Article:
I got some good news about fishing on the grounds where the Bunny Clark fishes. The Eastman Docks fishing fleet are catching quite a few pollock, including some in the larger sizes, and quite a few haddock, limiting out in a lot of cases. And the haddock have been as big as 10 pounds. If you want to go fishing right now, I would say that these are the boats to fish on. I would go myself if I had time. They are sailing through the week.

And I received my second donation sponsoring me in this years Pan-Mass Challenge two days ago. The donation was in the form of an "eGift" off the PMC site for $120.00 from Joe & Paula Amato (NH). Joe & Paula have been sponsoring me for many years. They don't usually send me a donation this early in the season - but I will take it! Thank you both so much for your support, generosity and thoughtfulness. You know I appreciate it! But there are others who may never know you who will appreciate it even more!

Monday, January 6, 2020

At 5:00 AM EST the air temperature was 18F, the sky was partly cloudy, the wind was blowing out of the north at eight knots and the visibility over the ocean was excellent. By sunrise, the wind was blowing out of the northeast at eight knots, more or less, mostly less. The wind became light and variable in direction after that with the ocean remaining calm along the shore. After noon, we had continuous very light snow flurries. Even after three hours of these flurries, you could barely see any snow on the ground. Where there was salt on the road, the light snow made the roads wet with the only snow discernable off to either side and not enough to cover. The air temperature got up as high as 31F. I might have been higher than that but I didn't see it. The visibility was good, no better than that, during the flurries. In Boston, Massachusetts (Logan International Airport) the high was 41F with a low of 27F). Concord, New Hampshire's high temperature was 28F (with a low of 15F). The high air temperature at the Portland International Jetport, Portland, Maine was 26F (with a low of 14F).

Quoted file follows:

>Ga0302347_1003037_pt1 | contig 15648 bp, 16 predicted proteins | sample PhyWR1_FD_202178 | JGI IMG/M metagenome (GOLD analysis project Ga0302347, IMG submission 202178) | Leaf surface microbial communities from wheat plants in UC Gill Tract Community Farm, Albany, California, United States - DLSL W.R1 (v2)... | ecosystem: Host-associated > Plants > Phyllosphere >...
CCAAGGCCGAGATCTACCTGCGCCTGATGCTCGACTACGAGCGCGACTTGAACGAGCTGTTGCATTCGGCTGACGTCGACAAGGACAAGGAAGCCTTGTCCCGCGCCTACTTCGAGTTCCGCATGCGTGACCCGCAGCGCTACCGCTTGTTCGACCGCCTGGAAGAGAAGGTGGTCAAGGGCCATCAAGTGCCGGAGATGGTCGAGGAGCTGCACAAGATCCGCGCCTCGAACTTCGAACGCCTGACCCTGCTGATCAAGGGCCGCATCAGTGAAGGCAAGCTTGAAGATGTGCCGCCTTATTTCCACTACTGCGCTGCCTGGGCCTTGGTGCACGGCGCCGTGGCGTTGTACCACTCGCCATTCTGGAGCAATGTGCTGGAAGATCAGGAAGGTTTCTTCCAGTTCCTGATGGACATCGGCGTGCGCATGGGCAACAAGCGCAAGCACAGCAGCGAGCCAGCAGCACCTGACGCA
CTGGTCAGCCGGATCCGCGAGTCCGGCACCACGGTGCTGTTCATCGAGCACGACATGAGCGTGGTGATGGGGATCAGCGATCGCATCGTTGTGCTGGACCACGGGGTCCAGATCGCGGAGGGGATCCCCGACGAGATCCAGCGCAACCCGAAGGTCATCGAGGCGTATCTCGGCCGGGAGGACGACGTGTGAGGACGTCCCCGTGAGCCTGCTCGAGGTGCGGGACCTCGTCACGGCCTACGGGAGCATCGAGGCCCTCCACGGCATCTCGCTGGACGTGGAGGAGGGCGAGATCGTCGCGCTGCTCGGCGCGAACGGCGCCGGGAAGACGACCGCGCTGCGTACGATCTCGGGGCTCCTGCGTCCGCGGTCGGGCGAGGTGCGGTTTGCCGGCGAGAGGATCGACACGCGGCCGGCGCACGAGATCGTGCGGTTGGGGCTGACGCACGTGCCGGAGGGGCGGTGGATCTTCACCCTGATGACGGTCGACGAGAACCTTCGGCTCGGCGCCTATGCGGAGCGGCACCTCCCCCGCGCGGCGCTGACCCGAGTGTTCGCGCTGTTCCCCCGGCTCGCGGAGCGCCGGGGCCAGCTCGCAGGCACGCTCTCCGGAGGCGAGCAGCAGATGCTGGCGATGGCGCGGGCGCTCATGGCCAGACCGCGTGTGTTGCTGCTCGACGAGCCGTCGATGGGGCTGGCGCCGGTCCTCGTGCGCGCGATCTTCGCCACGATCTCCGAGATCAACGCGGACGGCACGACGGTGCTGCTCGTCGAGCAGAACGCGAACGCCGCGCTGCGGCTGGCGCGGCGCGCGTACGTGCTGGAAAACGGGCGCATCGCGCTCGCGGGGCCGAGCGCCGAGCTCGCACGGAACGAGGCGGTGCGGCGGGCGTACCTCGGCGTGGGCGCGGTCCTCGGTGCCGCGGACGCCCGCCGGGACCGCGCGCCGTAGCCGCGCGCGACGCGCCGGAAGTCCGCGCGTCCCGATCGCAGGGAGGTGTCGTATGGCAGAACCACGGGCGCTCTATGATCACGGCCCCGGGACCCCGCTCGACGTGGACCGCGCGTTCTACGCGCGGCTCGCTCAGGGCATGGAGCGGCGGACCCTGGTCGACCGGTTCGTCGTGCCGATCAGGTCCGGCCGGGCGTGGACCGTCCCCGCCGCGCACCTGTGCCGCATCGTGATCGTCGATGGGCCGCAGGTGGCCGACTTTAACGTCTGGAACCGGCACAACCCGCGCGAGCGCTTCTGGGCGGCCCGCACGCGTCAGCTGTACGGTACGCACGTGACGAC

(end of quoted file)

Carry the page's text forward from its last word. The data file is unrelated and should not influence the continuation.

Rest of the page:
I spent the early part of the morning working at the desk. By 8:15 AM, I was in Exeter, New Hampshire putting in a slider (rear window) in the back of my truck. This had broken during the middle of December and my appointment to replace it was today. Afterward, I went Portsmouth to start the process of getting a new mobile phone. Mine is about four years old and dying. It took over an hour to complete the process. Afterward, they didn't have a phone with enough memory available there. So I had to have the phone ordered. The phase was picking up supplies. This took me until about 1:00 PM or lunch. The rest of the day was spent home at the desk. Not a very interesting day to write about.